Ex-Brazilian president was murdered, city council commission says

The Truth Commission of the city council of Brazil's biggest city said Tuesday that the car accident that killed former President Juscelino Kubitschek in 1976 was a setup ordered by the military regime that then ruled Latin America's biggest country.

Commission president Gilberto Natalini said it's clear Kubitschek was murdered. At the time, officials said the crash on the highway between Sao Paulo and Rio de Janeiro was an accident.

He said the commission analyzed 90 pieces of evidence and questioned witnesses.

Kubitschek, who oversaw the creation of his nation's new capital city of Brasilia, was a centrist who opposed the military coup and hoped to run again for president in 1965. He was president from 1956-1961, a time of economic expansion for the South American nation.

Natalini told the city council that the former leader "was the victim of a conspiracy and a political crime. The (1964-1985) military dictatorship was responsible for the death of the former president," Natalini said.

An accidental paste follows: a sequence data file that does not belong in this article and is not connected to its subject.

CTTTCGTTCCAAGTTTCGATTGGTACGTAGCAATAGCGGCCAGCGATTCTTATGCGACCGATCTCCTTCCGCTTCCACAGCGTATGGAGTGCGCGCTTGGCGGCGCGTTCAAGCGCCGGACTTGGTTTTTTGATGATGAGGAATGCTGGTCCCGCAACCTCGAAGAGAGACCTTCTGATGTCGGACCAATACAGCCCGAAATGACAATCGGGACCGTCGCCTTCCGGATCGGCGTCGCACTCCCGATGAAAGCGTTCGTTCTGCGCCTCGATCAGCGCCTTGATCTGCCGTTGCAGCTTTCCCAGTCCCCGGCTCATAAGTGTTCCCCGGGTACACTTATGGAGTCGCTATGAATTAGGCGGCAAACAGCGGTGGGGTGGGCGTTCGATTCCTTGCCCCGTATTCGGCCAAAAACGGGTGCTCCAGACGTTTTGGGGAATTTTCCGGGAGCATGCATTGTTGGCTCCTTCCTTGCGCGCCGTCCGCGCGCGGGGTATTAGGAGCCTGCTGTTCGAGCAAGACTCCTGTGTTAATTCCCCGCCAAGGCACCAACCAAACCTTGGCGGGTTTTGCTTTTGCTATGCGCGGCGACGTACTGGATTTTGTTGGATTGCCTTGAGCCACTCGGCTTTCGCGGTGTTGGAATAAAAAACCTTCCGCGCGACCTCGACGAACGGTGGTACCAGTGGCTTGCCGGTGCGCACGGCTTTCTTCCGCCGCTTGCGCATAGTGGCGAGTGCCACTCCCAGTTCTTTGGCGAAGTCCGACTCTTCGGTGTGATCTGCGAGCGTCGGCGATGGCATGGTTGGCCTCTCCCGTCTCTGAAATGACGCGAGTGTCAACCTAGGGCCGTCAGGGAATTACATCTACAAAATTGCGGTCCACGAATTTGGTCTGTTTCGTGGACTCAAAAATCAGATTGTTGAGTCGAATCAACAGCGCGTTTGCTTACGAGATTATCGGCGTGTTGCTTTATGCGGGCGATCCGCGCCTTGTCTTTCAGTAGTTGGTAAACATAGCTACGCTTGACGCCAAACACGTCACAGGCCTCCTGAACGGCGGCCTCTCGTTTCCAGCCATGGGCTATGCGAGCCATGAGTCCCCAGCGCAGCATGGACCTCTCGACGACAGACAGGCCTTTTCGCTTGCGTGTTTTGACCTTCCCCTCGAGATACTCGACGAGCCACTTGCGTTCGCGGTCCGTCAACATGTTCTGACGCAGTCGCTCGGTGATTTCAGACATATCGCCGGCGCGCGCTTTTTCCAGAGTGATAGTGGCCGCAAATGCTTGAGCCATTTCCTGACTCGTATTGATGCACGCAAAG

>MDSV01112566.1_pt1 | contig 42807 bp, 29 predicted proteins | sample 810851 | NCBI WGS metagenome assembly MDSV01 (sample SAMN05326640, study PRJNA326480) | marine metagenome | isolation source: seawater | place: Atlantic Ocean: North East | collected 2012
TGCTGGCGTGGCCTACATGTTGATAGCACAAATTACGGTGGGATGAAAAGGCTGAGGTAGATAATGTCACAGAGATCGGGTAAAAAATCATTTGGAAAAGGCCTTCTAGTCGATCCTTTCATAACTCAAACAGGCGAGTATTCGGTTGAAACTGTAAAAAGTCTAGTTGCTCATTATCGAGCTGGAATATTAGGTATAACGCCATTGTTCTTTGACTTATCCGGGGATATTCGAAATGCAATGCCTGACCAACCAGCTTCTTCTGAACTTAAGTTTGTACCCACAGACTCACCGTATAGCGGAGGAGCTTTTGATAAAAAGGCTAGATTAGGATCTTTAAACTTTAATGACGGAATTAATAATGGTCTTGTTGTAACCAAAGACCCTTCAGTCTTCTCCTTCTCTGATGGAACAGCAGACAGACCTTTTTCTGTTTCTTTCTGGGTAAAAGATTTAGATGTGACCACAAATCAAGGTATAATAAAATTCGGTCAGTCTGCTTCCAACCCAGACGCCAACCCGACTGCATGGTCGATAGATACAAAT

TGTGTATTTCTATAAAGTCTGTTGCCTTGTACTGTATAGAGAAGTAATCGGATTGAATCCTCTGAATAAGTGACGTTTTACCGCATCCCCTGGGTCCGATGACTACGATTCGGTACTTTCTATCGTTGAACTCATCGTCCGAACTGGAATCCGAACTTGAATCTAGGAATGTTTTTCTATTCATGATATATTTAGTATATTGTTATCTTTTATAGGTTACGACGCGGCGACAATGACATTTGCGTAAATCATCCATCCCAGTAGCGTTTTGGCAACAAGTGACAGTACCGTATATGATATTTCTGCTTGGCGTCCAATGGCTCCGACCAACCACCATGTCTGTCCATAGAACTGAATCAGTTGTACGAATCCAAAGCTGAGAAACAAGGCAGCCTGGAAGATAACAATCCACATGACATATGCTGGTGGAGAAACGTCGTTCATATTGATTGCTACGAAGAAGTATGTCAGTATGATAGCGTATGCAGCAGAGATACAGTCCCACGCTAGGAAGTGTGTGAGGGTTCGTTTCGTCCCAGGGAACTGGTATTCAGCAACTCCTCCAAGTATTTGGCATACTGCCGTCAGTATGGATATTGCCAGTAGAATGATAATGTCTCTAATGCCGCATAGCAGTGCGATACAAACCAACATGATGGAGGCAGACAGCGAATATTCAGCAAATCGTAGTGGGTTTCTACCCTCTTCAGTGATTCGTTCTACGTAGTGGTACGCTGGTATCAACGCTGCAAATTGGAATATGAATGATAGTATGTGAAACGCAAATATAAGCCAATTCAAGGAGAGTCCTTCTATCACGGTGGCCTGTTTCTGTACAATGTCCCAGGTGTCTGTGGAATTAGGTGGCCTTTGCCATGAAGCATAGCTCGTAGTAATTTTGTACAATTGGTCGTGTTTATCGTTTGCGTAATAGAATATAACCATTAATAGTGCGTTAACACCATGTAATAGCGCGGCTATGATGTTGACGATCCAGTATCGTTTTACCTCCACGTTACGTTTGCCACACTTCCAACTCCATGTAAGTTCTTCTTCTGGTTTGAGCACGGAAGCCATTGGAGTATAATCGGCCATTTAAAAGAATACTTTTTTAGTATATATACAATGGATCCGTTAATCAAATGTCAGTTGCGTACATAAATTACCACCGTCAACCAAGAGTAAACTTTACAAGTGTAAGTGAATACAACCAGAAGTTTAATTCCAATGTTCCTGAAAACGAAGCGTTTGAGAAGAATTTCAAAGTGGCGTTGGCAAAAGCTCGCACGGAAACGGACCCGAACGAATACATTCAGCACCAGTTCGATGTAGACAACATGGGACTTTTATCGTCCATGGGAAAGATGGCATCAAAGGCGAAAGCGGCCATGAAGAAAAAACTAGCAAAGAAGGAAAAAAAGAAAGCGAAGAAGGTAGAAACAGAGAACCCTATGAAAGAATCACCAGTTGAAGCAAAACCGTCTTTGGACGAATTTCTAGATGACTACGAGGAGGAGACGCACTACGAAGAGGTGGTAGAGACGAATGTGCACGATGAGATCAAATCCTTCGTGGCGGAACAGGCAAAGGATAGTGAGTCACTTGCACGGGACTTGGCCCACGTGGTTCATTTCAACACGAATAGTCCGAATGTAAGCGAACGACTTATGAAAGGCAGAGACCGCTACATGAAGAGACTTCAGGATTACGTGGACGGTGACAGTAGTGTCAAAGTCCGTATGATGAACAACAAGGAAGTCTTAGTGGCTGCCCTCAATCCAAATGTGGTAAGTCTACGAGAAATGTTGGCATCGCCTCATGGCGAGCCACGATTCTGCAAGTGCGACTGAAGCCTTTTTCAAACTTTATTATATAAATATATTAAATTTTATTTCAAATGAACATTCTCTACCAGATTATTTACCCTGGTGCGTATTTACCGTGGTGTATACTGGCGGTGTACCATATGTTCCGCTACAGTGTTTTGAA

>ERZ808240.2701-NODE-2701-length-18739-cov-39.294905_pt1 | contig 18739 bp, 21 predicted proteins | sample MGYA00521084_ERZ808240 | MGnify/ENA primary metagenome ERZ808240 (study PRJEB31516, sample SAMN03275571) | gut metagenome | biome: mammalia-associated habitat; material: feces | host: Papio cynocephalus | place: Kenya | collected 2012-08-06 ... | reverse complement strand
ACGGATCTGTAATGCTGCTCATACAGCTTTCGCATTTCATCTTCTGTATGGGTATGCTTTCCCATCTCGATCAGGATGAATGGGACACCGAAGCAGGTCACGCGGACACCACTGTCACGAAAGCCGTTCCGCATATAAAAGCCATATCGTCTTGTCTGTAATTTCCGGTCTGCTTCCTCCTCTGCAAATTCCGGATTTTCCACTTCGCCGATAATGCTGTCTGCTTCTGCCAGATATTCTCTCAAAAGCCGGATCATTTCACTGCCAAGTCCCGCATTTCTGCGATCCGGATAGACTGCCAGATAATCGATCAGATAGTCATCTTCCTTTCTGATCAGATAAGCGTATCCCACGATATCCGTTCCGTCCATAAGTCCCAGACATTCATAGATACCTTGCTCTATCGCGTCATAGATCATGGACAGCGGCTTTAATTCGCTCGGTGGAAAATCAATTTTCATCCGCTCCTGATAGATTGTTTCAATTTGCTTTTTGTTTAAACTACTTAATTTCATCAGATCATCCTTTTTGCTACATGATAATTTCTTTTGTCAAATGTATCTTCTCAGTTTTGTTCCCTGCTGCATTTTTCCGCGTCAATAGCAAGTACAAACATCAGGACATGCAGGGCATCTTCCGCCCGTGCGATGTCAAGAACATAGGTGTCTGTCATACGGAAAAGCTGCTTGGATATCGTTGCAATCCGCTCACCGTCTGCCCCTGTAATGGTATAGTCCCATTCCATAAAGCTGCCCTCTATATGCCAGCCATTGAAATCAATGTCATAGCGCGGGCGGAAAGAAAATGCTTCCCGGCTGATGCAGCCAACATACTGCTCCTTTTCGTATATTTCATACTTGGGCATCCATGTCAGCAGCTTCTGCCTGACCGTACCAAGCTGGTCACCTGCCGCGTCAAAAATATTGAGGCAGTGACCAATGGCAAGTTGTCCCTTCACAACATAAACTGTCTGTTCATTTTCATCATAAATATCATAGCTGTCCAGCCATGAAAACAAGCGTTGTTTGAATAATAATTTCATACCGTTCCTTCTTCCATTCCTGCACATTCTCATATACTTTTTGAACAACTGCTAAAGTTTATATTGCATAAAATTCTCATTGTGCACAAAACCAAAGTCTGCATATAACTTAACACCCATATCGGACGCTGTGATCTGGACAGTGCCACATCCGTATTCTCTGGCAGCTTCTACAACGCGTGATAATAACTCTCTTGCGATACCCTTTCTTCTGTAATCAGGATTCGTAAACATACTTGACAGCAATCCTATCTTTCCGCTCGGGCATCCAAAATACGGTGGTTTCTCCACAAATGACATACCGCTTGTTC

Ivo Patarra, one of Natalini's aides, said the commission's findings will be sent to President Dilma Rousseff, Congress, the Supreme Court and Brazil's National Truth Commission which is investigating human rights abuses committed during the military dictatorship.

"In principle, the objective of our investigation and report is to let the truth be known, to correct history," Patarra said. "If the report is eventually used to bring those guilty for Kubitschek's death to justice, only time will tell."

The National Truth Commission is also conducting its own investigation into Kubitschek's death. That agency's press office said that it had not received the Sao Paulo report and would not comment until it studies how it reached its conclusions.

The Human Rights Ministry said it did not have any immediate comment.

The National Truth Commission does not have power to prosecute anyone because of a 1979 amnesty law that released civilians and the military from liability for politically motivated crimes committed during the dictatorship. It could, however, reveal the abuses and the names of those who committed them.

Unlike Argentina, Chile and Uruguay, which also had repressive military regimes, Brazil has never punished military officials accused of human rights abuses.

In 2000, then-Rio de Janeiro state Gov. Leonel Brizola said the crash that killed Kubitschek was part of Operation Condor, a continentwide campaign of political killings and torture.